The first jazz recording was made by the Original Dixieland Jazz Band in 1917. Band members included Henry Ragas

The first jazz recording was made by the Original Dixieland Jazz Band in 1917. Band members included Henry Ragas

Nanaimo musicians honour jazz’s first recording with anniversary concert

Nanaimo International Jazz Festival Association hosts anniversary concert celebrating jazz's first recording.

The idea to celebrate the 100th anniversary of the first jazz recording started when Andrew Homzy was a teenager.

He discovered that the first recording was created on Feb. 26, 1917 by five New Orleans musicians at the Victor Recording Studio in New York. The group created the recordings Dixie Jass Band One-Step on side A and Livery Stable Blues on side B.

“I thought wouldn’t it be great to have a concert on that day,” said Homzy, about the 100th anniversary of the recording.

With the anniversary approaching, Homzy talked to his friend James McRae about the idea and they agreed to work on the concert. The result is the upcoming Nanaimo Celebrates Jazz’s 100th Birthday concert at the Port Theatre Sunday (Feb. 26) at 7:30 p.m.

Homzy said the first recordings were created without any electricity.

“The recordings sound very shrill to our ears,” said Homzy, adding that the ear has to get used to the sound to form an appreciation of the music. “In listening to the early recording, it’s like listening to a friend you have come to respect, whose first language isn’t English.”

He said after listening, you realize that the musicians were “professional and very accomplished and creative and were exploring brand new territory.”

Because of the way the sound was recorded, Homzy said the drums were more noticeable and although there was a piano player it is very faint.

“The drummer had to hold back so he didn’t overpower the recording,” said Homzy.

The concert features the Black-Lister-McRae Trio, which consists of James McRae, Miles Black and Ken Lister, and Andrew Homzy’s NOLA NightHawks. The NOLA NightHawks is a 10-piece jazz band that plays a mix of traditional jazz and contemporary music.

In addition to celebrating the first recording, the concert is also a fundraiser for the Nanaimo International Jazz Festival Association, which formed last fall, with the dream of creating a jazz festival in Nanaimo that would become a destination event featuring both local and international jazz talent.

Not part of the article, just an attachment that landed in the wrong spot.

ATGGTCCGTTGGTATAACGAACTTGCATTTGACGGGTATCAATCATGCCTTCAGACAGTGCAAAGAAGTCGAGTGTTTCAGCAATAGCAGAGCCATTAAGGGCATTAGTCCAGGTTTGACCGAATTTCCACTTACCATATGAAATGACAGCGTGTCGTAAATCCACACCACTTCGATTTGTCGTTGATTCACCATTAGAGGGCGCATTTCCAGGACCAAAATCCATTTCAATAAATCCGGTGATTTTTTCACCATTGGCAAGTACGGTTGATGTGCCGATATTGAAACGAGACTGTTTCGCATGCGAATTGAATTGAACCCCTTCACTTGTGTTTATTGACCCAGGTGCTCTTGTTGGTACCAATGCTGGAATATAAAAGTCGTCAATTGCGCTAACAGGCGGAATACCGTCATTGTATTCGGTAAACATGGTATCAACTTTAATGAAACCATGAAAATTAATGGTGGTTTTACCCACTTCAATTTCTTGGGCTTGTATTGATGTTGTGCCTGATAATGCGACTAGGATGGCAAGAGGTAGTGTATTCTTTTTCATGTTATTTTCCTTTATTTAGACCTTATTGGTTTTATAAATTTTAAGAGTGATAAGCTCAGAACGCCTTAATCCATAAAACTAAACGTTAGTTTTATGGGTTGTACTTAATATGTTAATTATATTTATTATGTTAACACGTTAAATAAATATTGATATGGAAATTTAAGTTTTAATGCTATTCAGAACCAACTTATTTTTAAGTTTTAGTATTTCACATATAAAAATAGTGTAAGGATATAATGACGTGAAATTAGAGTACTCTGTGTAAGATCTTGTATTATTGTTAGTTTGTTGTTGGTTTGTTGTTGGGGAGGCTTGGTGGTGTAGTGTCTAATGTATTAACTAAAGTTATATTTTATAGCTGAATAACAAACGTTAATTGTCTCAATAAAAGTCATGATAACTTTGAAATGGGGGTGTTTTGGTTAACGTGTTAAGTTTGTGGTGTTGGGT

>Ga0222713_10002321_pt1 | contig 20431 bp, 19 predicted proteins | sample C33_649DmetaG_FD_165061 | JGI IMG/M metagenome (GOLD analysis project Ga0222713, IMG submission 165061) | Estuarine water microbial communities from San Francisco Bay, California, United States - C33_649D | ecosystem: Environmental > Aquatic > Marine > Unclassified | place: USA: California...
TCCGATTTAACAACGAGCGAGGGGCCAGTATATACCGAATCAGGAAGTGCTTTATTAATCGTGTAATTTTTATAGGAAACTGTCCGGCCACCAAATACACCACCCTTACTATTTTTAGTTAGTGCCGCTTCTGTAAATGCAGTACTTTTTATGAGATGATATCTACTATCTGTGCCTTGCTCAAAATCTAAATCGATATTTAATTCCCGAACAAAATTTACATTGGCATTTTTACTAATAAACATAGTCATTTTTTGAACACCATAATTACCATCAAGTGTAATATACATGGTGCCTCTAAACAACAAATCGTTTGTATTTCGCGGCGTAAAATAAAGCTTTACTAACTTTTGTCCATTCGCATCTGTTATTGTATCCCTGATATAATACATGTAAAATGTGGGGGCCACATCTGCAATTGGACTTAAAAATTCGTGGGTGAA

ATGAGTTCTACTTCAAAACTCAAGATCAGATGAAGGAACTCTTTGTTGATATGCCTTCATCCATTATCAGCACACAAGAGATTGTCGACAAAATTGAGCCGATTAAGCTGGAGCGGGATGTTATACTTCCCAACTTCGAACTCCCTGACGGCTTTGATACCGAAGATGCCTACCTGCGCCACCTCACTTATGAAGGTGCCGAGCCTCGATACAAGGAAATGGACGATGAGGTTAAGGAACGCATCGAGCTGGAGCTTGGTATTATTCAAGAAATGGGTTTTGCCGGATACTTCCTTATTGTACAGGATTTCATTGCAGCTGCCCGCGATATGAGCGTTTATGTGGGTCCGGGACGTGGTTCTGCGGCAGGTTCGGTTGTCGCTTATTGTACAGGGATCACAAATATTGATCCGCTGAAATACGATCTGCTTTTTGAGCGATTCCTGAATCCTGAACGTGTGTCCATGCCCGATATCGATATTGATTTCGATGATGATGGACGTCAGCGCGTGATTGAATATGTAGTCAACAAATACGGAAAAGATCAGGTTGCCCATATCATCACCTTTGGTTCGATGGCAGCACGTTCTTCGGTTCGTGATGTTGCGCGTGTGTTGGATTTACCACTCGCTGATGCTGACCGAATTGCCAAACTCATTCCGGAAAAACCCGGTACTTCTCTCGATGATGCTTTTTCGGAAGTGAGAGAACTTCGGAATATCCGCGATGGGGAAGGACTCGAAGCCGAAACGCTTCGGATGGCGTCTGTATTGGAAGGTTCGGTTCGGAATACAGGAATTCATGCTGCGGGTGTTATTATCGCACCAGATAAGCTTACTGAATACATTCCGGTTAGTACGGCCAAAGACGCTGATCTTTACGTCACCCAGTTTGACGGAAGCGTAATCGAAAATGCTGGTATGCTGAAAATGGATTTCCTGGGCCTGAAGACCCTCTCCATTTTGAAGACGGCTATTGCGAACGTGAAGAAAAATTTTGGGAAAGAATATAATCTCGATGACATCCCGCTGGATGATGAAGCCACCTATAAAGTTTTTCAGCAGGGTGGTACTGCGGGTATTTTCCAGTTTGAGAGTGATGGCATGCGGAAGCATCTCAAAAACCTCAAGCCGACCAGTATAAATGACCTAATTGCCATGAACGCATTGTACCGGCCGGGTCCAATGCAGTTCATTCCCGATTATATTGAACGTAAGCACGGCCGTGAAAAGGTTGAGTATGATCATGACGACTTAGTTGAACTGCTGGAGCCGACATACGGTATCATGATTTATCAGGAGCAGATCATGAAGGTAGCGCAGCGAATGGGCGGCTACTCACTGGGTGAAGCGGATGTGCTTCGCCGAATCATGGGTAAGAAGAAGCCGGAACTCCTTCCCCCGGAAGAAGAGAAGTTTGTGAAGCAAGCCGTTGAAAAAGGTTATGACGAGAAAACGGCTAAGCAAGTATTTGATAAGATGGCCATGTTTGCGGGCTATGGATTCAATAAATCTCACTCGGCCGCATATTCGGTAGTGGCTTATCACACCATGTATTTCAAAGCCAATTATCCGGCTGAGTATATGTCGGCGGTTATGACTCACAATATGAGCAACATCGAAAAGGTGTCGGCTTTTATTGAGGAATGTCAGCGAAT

Homzy said the association hopes to create a three-day festival, but the length will be determined by fundraising and sponsorship the association receives.

“We’re still waiting for a few more pieces to fall into place,” said Homzy about the festival.

At the end of the concert there will be an improvisational jazz jam session. Homzy said he is expecting about 25 musicians for the jam.

Homzy said the association has several goals including the creation of a jazz festival in Nanaimo.

Association members also want to support jazz events and jazz musicians in the Nanaimo region throughout the year.

He said a festival is great, but musicians still need to be able to pay their rent, so creating opportunities for jazz musicians to perform throughout the year in the Nanaimo region is important.

Homzy said a lot of jazz music is improvisational, adding the music jazz musicians perform “only happens in the moment and then it is gone.”

“Listening to a recording is like looking at a black-and-white photograph of a painting,” he said. “Listening to it live is what it is all about.”

The association wants to help build an audience for jazz music.

“It’s not going to happen overnight,” he said.

Tickets are $30, $25 for Port Theatre and Nanaimo International Jazz Festival Association members or $15 for university students available in advance by calling 250-754-8550 or visit

For more information about the association please go to

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